The criticisms raised by sumner servan schreiber and

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The criticisms raised by Sumner, Servan-Schreiber, and Novikov exemplify how even the most powerful, stable country under a democratic form of government is susceptible to weaknesses and hypocrisy in their practice of democratic principles. Nonetheless, no country under a democratic form of government is perfect, for even with all the criticisms of imperialism, yellow journalism, and monopolistic expansion, America remained the paramount showcase for the success of democracy in a modern, industrialized world.
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American Foreign Policy: The Savior, the Restorer, the IMPERIALIST In the twentieth century, American foreign policy took on many different roles, each interdependent of the other. During World War I and World War II, democratic nations around the world called for American assistance in the fight against world domination; American foreign policy assumed the role as the Savior, the Savior of democracy, freedom, and peace. Compared to other countries in Europe and Asia, the US remained unharmed and actually benefited from the destruction of World War II, for America was able to boost her economy out of depression through wartime production. As countries such as Germany, Japan, and France lay crippled and ruined, American foreign policy took on the responsibility of rebuilding these countries through the Marshall Plan and investments in industry; American foreign policy assumed the role as the Restorer, the Restorer of industry and economy. Why did America assume these roles as the Savior and the Restorer? Moreover, in playing these roles, did American foreign policy act in Imperialist ways? These questions can be answered by analyzing the causes and developments of the Cold War in chronological order. All in all, America took on these roles to provide for American self-interest, self-preservation, and economic expansion, and in doing so, America contracted the label as the Imperialist. America the Savior Beginning in 1914, World War I presented the first serious challenge to democracy. As Germany began mobilizing troops throughout Europe, powering through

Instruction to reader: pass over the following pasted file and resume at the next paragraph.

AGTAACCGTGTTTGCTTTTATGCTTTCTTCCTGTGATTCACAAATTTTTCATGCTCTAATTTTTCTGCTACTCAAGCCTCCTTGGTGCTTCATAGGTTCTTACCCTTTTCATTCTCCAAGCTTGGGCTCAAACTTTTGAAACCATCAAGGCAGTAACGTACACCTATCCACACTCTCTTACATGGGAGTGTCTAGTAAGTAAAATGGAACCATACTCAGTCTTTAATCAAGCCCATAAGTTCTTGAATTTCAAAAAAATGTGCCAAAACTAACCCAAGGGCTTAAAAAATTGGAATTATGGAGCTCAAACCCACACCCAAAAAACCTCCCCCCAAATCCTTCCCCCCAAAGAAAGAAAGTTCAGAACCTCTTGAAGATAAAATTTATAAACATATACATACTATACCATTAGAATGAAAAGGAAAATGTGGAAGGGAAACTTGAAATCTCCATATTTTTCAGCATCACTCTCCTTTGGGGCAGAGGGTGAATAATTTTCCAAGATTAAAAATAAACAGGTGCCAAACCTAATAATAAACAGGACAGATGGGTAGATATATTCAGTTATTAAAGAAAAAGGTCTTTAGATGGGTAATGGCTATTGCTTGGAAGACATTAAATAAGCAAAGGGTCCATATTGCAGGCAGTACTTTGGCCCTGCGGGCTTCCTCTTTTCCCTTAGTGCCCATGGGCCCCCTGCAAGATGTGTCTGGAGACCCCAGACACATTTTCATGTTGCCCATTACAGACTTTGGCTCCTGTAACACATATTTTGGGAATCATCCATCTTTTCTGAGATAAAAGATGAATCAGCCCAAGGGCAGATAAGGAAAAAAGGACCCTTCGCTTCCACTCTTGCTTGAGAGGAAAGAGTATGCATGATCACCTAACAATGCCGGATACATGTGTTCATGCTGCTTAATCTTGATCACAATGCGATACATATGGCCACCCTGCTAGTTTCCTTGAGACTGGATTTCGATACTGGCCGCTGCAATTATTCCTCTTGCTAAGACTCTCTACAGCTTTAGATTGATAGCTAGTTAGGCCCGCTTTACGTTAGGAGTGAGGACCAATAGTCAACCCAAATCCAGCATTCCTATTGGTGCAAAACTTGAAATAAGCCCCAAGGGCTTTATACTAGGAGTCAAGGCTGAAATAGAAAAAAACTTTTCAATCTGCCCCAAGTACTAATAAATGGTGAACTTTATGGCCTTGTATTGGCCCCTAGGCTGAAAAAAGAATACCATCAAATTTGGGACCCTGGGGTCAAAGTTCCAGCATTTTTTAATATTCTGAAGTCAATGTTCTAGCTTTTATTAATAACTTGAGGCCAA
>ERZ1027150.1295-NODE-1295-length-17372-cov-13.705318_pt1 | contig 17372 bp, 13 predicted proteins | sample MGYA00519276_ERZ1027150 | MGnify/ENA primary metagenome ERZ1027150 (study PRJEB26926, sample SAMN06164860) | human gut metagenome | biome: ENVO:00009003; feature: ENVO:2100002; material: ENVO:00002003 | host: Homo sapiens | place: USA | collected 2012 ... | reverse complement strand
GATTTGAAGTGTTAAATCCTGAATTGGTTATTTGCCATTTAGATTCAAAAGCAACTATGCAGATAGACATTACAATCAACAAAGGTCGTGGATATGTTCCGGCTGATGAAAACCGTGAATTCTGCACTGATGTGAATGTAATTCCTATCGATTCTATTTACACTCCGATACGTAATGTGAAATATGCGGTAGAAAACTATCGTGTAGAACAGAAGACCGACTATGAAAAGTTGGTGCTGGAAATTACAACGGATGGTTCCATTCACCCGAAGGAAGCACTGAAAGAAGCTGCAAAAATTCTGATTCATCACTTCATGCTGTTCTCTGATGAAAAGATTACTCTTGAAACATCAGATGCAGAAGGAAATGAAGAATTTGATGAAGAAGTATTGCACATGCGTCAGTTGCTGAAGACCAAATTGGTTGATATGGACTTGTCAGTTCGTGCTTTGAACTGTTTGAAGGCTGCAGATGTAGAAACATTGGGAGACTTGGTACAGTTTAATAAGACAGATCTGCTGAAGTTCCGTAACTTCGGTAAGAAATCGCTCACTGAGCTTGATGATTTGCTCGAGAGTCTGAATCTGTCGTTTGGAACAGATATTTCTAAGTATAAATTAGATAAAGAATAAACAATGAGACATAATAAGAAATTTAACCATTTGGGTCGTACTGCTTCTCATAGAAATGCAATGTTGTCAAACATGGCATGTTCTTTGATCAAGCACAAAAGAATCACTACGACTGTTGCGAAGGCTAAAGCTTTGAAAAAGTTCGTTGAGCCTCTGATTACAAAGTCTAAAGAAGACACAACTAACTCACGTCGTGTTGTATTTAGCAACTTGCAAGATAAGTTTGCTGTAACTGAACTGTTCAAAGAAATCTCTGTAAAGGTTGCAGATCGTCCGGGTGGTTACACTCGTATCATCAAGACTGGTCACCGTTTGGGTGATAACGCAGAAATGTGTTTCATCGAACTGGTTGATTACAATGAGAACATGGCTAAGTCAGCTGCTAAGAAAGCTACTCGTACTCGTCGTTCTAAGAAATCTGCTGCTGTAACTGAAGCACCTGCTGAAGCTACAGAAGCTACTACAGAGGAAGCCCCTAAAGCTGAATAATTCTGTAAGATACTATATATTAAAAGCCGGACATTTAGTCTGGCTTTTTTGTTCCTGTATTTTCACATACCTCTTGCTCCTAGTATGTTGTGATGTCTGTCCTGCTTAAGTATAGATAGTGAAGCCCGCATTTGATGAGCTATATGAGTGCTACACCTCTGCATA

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neutral countries such as Belgium, America began to take action by sending allies such as England and France war supplies. In 1917, German U-boats sank the Lusitania, a US merchant ship carrying war supplies to Britain. America responded by taking further action and declaring war against Germany. In his war address to congress, Woodrow Wilson asserted that America needed to be the protector of democracy and freedom; he took on the role of the Savior. He states, “Our motive will not be revenge or the victorious assertion of the physical might of the nation, but only the vindication of right, of human right, which we are only a single champion” (Wilson, 8). Hence, Wilson desired to bear the responsibility of protecting humanity by championing human rights, not by seeking retribution against the oppressors. He continues by declaring: The world must be made safe for democracy. Its peace must be planted upon the tested foundations of political liberty.
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